This is true for Deron Williams, CJ Miles, Ronnie Brewer, Raja Bell, Andrei Kirilenko, Paul Millsap, Carlos Boozer, Al Jefferson, Memo, and Devin Harris. It's also generally true for some not-so-awesome players: Kirk Snyder, Carlos Arroyo, Gordan Giricek, and Morris Almond. I wanted to look at great, good, decent, meh, and not-so great players, so I did look at all these guys.

A couple of interesting notes:

Al's scoring efficiency has never improved from his rookie year. Only once has his true shooting percentage been better than during his second season. This is rare. Even for players whose true shooting percentage drops occasionally, they are more like Ronnie Brewer—whose TS% rose for a year, then went back to his rookie year level for a while before ultimately dropping below.

Morris Almond's assist rate dropped to almost 0% his second year. That's why he's not in the NBA today.

But these are the exceptions. For most players I looked at the TS%, assist rates, and turnover rates were at least as good as during their rookie years, and usually better.

Specific Examples

Now we're getting to predictions. The idea is this: a starter who plays a leading role will play about 36 minutes per game and have a usage of 25%. So I've looked at these players' rookie per-36 minute stats and then adjusted them according to usage. For some I did the 25% or more usage. For others—guys who never reached that high—I used their highest usage and compared the prediction to actual results.

1st example: Deron Williams.

Rookie per-36 minute stats: 13.5 ppg, 4.5 ast, 1.8 tov. His usage was 20.1%. Now let's imagine his usage up to 26.2% (his highest usage to date, 2010-11 season—prior to the trade). His rookie stats, tranlated to 26.2% usage, become:

17.6 ppg, 5.9 ast, 2.3 tov — plus 3 rebounds, 0.9 steals, 0.3 blocks and a TS% of 50% (rebounds, steals, and blocks are not part of usage, so I just use his per-36 minute stats when making the prediction).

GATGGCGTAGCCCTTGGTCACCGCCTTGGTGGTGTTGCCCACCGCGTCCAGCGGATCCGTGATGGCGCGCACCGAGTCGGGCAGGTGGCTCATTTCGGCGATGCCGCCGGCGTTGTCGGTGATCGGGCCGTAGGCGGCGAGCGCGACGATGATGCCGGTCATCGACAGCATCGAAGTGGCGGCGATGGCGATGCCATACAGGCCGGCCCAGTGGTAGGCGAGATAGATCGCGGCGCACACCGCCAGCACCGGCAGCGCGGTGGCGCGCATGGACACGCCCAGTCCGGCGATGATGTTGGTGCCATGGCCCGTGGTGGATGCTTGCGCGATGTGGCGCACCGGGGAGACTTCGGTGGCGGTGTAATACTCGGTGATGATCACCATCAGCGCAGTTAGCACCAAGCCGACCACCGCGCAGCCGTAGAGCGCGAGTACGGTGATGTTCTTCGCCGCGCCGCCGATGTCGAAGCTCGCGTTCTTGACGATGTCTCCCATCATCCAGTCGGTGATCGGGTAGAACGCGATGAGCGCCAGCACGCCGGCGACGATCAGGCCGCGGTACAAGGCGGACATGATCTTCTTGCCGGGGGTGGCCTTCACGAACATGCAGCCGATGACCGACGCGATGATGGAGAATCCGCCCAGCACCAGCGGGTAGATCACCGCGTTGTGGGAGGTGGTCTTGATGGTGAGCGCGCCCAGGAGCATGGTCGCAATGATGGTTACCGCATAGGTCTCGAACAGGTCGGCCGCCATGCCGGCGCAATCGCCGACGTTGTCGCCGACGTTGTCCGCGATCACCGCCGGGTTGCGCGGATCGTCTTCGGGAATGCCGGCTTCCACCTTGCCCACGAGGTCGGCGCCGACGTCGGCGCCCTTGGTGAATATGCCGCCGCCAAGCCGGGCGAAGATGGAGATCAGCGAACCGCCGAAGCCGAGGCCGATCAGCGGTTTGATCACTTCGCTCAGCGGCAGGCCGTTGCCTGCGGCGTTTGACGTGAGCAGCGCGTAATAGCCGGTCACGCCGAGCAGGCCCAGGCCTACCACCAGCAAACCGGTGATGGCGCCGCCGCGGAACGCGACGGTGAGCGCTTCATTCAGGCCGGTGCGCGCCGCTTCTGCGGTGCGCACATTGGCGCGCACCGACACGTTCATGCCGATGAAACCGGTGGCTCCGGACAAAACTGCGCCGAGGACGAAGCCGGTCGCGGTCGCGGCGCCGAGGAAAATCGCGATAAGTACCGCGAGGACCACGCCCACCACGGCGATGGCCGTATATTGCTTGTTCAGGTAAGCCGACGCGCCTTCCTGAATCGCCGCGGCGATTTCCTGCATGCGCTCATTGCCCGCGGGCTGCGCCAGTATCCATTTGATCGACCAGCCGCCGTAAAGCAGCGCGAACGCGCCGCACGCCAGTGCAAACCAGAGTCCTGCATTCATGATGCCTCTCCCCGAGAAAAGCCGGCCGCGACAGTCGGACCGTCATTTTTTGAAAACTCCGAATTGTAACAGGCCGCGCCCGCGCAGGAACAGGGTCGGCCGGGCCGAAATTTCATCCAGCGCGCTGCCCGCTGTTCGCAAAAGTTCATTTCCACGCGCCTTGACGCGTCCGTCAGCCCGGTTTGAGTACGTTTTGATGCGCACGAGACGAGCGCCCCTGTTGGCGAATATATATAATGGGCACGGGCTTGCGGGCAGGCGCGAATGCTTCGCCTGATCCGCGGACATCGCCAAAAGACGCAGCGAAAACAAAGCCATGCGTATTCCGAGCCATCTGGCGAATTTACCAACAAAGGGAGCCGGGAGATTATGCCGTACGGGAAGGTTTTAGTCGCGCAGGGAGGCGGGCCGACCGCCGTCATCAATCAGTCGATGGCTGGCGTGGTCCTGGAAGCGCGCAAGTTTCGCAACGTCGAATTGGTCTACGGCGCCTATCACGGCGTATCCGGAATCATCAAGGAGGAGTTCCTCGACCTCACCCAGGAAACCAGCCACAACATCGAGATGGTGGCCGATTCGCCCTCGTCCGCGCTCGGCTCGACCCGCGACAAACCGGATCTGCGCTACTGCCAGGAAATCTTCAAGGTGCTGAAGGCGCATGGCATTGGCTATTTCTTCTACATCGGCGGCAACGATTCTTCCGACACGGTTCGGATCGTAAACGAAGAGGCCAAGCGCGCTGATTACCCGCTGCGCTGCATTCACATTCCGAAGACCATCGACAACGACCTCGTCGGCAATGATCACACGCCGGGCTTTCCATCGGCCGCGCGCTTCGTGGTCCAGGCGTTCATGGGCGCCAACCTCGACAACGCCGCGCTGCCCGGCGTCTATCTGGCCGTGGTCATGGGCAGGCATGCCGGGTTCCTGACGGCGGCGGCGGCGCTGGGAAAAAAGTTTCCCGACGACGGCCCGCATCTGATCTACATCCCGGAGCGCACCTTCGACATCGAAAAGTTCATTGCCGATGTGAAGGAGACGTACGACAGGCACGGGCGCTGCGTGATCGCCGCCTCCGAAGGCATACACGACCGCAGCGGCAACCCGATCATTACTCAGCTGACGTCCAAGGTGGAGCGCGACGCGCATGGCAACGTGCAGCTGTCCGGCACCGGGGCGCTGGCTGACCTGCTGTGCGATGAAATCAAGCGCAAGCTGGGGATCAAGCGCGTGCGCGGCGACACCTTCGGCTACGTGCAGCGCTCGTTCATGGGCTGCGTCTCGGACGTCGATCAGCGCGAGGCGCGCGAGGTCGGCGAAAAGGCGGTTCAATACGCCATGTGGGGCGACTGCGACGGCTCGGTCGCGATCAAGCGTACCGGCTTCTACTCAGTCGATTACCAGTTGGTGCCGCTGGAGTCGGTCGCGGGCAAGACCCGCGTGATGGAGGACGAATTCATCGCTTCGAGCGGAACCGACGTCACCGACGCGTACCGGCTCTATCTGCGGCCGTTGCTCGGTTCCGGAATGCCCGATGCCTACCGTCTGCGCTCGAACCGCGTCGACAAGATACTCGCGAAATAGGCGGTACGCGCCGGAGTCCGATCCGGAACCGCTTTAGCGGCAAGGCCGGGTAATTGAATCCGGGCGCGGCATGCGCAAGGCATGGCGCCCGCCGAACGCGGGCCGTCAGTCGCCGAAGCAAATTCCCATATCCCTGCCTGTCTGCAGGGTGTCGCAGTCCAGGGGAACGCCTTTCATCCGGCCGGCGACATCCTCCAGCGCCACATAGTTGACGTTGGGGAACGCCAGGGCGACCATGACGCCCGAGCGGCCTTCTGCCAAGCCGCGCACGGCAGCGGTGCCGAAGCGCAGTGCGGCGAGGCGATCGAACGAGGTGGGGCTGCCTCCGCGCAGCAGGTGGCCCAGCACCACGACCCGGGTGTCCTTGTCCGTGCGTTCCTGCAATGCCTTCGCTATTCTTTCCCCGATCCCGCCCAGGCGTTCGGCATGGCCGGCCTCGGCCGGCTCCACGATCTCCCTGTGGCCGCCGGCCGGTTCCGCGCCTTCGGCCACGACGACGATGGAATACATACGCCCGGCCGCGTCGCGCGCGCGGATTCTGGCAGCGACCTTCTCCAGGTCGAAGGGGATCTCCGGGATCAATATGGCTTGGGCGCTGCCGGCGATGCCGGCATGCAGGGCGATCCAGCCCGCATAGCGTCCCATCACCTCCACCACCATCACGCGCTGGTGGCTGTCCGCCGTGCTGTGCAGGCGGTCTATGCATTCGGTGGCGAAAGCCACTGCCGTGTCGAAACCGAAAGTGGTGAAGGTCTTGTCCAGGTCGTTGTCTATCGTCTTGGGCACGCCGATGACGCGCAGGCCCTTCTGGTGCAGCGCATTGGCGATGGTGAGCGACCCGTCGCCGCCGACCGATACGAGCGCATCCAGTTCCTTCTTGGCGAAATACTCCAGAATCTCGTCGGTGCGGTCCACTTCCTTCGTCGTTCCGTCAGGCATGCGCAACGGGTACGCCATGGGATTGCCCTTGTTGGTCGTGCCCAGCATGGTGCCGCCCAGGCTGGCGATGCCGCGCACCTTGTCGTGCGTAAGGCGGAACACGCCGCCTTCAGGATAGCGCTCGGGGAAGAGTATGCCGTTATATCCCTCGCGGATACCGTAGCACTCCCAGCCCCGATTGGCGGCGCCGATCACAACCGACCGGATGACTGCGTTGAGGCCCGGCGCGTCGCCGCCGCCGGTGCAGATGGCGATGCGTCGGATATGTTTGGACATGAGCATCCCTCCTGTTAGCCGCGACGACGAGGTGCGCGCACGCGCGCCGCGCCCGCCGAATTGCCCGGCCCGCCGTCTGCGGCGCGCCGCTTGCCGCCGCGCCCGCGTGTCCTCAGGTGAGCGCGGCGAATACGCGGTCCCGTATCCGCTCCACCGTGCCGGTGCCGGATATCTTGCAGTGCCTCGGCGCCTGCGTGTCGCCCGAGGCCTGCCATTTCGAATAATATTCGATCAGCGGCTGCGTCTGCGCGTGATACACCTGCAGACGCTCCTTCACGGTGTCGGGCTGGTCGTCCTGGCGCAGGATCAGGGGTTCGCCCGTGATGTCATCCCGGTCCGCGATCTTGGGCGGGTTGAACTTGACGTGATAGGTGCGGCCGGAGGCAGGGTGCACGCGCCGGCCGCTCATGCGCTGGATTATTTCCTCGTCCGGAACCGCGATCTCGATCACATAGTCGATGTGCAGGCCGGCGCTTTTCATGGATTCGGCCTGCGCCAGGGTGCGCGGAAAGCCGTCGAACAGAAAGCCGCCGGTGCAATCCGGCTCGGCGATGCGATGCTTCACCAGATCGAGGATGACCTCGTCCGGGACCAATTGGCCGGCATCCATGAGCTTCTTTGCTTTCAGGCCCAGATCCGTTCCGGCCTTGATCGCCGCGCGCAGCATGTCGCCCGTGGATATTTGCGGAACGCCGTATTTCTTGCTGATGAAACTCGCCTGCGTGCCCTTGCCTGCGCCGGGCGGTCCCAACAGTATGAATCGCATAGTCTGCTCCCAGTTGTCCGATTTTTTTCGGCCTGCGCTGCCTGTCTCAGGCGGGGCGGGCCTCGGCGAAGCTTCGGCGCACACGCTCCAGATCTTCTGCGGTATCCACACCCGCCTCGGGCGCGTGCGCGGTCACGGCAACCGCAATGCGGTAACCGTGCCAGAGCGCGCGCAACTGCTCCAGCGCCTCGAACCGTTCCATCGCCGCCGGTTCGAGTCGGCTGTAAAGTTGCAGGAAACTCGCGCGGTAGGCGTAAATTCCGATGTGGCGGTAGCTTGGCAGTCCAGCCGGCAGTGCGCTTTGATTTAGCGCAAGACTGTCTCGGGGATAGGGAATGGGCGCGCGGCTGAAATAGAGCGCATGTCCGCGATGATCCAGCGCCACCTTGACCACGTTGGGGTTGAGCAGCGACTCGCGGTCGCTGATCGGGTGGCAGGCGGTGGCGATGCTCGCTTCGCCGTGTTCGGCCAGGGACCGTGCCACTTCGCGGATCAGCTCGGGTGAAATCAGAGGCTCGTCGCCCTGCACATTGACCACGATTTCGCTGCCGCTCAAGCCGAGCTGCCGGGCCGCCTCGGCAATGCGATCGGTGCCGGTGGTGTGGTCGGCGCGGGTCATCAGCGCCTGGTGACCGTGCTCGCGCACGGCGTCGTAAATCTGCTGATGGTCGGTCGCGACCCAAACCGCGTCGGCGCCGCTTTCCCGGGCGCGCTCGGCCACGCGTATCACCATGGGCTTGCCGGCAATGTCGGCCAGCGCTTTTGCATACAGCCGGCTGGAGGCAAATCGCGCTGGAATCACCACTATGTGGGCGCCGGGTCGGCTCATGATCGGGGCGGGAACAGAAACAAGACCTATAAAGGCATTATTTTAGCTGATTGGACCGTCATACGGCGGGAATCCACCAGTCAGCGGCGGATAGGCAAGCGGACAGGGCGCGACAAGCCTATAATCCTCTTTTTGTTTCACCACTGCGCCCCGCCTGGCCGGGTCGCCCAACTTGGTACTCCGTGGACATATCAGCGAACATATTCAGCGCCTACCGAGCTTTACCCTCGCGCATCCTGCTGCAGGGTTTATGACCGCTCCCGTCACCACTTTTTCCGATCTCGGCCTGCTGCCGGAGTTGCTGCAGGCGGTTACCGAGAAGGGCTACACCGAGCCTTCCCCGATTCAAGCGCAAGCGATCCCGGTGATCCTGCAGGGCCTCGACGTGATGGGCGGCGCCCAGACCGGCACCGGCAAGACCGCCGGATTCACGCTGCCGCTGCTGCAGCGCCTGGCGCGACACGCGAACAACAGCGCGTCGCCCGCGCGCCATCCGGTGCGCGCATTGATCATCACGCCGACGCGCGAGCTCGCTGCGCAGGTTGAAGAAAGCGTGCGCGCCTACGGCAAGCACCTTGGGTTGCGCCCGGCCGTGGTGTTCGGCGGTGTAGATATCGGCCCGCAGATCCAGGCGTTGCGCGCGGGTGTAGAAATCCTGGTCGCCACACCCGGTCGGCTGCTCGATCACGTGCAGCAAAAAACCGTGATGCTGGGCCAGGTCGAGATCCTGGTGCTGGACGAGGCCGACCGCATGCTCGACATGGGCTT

What that means is if his shooting efficiency (TS%), assist rate, and turnover rate never improved but he was given a bigger role—that's what Deron's stat line would look like.

What were Deron's stats prior to the trade?

21.3 points, 9.7 assists, 3.9 rebounds, 1.2 steals, 0.2 blocks, and 3.5 turnovers per game (TS% — 58.7%).

So Deron, at his best, was quite a bit better than the prediction. More points, more assists, more rebounds, more steals, higher TS% (by a ton)—but more turnovers. That was just the one downer of Deron's game—more turnovers than he ought to have.

This makes sense, because Deron was much better last year than he was as a rookie.

2nd example: Devin Harris

Rookie per-36 minute stats: 13.4 pts, 5.2 ast, 2.5 tov and TS% of 53%. His usage was 18.4%. His highest usage was also in 2009 (27.4 percent).

So, what do rookie Devin's stats predict he would get given a starting spot and that usage?

19.9 points, 7.7 assists, 3.1 rebounds, 2.4 steals, 0.6 blocks, and 3.7 turnovers per game.

His actual line in 2008-09

21.3 points, 6.9 assists, 3.3 rebounds, 1.7 steals, 0.2 blocks, and 3.1 turnovers per game (TS% — 56.3%).

3rd example: Ronnie Brewer

Rookie per-36 minute stats: 13.9 points, 1.3 assists, 1.3 turnovers with 56.6% TS%. Usage was 15.6%.